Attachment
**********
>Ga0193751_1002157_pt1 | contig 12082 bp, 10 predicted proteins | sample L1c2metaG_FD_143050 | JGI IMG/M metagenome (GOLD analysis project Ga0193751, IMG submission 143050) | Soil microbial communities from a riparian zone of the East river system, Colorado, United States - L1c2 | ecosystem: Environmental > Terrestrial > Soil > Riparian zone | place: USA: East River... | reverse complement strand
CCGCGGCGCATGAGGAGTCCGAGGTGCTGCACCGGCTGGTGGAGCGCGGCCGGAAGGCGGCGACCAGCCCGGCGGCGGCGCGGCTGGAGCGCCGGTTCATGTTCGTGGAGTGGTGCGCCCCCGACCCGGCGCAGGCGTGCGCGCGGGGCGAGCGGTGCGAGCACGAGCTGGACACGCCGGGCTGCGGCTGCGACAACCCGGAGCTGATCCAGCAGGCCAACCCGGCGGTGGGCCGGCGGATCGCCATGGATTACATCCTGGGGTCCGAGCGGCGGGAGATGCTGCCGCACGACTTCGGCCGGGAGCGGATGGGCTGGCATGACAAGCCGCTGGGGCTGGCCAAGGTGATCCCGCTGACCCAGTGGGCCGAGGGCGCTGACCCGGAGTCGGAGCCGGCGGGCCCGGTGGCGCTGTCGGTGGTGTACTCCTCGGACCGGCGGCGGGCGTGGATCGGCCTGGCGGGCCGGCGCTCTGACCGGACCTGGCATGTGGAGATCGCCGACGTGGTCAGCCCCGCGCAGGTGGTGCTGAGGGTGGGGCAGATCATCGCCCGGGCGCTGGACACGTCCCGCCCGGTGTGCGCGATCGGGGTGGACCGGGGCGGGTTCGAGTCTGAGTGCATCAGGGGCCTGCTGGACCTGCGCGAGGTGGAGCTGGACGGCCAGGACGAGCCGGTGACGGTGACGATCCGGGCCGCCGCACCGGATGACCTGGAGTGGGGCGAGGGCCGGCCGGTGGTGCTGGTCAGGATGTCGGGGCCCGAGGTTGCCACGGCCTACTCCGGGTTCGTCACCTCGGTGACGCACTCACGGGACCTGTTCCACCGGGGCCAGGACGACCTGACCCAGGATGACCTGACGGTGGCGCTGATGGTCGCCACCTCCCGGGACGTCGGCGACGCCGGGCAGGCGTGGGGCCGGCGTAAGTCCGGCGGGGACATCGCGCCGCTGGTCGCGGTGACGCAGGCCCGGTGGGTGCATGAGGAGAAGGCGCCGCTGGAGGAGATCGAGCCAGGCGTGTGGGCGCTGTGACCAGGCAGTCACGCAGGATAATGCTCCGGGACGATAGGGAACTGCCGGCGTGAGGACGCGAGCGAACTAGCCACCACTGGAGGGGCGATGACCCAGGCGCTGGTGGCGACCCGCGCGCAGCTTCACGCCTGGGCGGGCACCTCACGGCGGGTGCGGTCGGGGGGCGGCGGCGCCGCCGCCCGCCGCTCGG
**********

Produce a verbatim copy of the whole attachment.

>Ga0193751_1002157_pt1 | contig 12082 bp, 10 predicted proteins | sample L1c2metaG_FD_143050 | JGI IMG/M metagenome (GOLD analysis project Ga0193751, IMG submission 143050) | Soil microbial communities from a riparian zone of the East river system, Colorado, United States - L1c2 | ecosystem: Environmental > Terrestrial > Soil > Riparian zone | place: USA: East River... | reverse complement strand
CCGCGGCGCATGAGGAGTCCGAGGTGCTGCACCGGCTGGTGGAGCGCGGCCGGAAGGCGGCGACCAGCCCGGCGGCGGCGCGGCTGGAGCGCCGGTTCATGTTCGTGGAGTGGTGCGCCCCCGACCCGGCGCAGGCGTGCGCGCGGGGCGAGCGGTGCGAGCACGAGCTGGACACGCCGGGCTGCGGCTGCGACAACCCGGAGCTGATCCAGCAGGCCAACCCGGCGGTGGGCCGGCGGATCGCCATGGATTACATCCTGGGGTCCGAGCGGCGGGAGATGCTGCCGCACGACTTCGGCCGGGAGCGGATGGGCTGGCATGACAAGCCGCTGGGGCTGGCCAAGGTGATCCCGCTGACCCAGTGGGCCGAGGGCGCTGACCCGGAGTCGGAGCCGGCGGGCCCGGTGGCGCTGTCGGTGGTGTACTCCTCGGACCGGCGGCGGGCGTGGATCGGCCTGGCGGGCCGGCGCTCTGACCGGACCTGGCATGTGGAGATCGCCGACGTGGTCAGCCCCGCGCAGGTGGTGCTGAGGGTGGGGCAGATCATCGCCCGGGCGCTGGACACGTCCCGCCCGGTGTGCGCGATCGGGGTGGACCGGGGCGGGTTCGAGTCTGAGTGCATCAGGGGCCTGCTGGACCTGCGCGAGGTGGAGCTGGACGGCCAGGACGAGCCGGTGACGGTGACGATCCGGGCCGCCGCACCGGATGACCTGGAGTGGGGCGAGGGCCGGCCGGTGGTGCTGGTCAGGATGTCGGGGCCCGAGGTTGCCACGGCCTACTCCGGGTTCGTCACCTCGGTGACGCACTCACGGGACCTGTTCCACCGGGGCCAGGACGACCTGACCCAGGATGACCTGACGGTGGCGCTGATGGTCGCCACCTCCCGGGACGTCGGCGACGCCGGGCAGGCGTGGGGCCGGCGTAAGTCCGGCGGGGACATCGCGCCGCTGGTCGCGGTGACGCAGGCCCGGTGGGTGCATGAGGAGAAGGCGCCGCTGGAGGAGATCGAGCCAGGCGTGTGGGCGCTGTGACCAGGCAGTCACGCAGGATAATGCTCCGGGACGATAGGGAACTGCCGGCGTGAGGACGCGAGCGAACTAGCCACCACTGGAGGGGCGATGACCCAGGCGCTGGTGGCGACCCGCGCGCAGCTTCACGCCTGGGCGGGCACCTCACGGCGGGTGCGGTCGGGGGGCGGCGGCGCCGCCGCCCGCCGCTCGG